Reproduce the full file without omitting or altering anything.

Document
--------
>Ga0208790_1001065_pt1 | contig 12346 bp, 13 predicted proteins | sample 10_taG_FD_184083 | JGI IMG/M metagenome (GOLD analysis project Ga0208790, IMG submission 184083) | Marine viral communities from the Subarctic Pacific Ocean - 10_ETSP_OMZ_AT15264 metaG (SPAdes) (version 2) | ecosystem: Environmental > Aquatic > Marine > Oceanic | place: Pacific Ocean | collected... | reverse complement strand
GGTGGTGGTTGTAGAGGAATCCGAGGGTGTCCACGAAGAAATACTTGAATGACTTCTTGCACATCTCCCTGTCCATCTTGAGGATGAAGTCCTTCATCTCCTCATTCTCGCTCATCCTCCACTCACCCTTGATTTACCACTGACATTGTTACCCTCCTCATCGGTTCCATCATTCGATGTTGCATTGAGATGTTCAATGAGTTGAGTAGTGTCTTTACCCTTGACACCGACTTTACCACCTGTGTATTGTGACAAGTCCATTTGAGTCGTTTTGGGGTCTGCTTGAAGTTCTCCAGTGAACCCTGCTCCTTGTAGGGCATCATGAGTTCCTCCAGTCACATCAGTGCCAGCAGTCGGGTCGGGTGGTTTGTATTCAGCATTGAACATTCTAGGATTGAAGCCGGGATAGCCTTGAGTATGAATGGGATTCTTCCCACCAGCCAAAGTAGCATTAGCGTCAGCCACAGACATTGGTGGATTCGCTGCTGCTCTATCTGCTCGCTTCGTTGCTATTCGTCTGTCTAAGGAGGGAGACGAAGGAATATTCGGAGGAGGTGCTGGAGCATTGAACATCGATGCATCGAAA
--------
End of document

>Ga0208790_1001065_pt1 | contig 12346 bp, 13 predicted proteins | sample 10_taG_FD_184083 | JGI IMG/M metagenome (GOLD analysis project Ga0208790, IMG submission 184083) | Marine viral communities from the Subarctic Pacific Ocean - 10_ETSP_OMZ_AT15264 metaG (SPAdes) (version 2) | ecosystem: Environmental > Aquatic > Marine > Oceanic | place: Pacific Ocean | collected... | reverse complement strand
GGTGGTGGTTGTAGAGGAATCCGAGGGTGTCCACGAAGAAATACTTGAATGACTTCTTGCACATCTCCCTGTCCATCTTGAGGATGAAGTCCTTCATCTCCTCATTCTCGCTCATCCTCCACTCACCCTTGATTTACCACTGACATTGTTACCCTCCTCATCGGTTCCATCATTCGATGTTGCATTGAGATGTTCAATGAGTTGAGTAGTGTCTTTACCCTTGACACCGACTTTACCACCTGTGTATTGTGACAAGTCCATTTGAGTCGTTTTGGGGTCTGCTTGAAGTTCTCCAGTGAACCCTGCTCCTTGTAGGGCATCATGAGTTCCTCCAGTCACATCAGTGCCAGCAGTCGGGTCGGGTGGTTTGTATTCAGCATTGAACATTCTAGGATTGAAGCCGGGATAGCCTTGAGTATGAATGGGATTCTTCCCACCAGCCAAAGTAGCATTAGCGTCAGCCACAGACATTGGTGGATTCGCTGCTGCTCTATCTGCTCGCTTCGTTGCTATTCGTCTGTCTAAGGAGGGAGACGAAGGAATATTCGGAGGAGGTGCTGGAGCATTGAACATCGATGCATCGAAA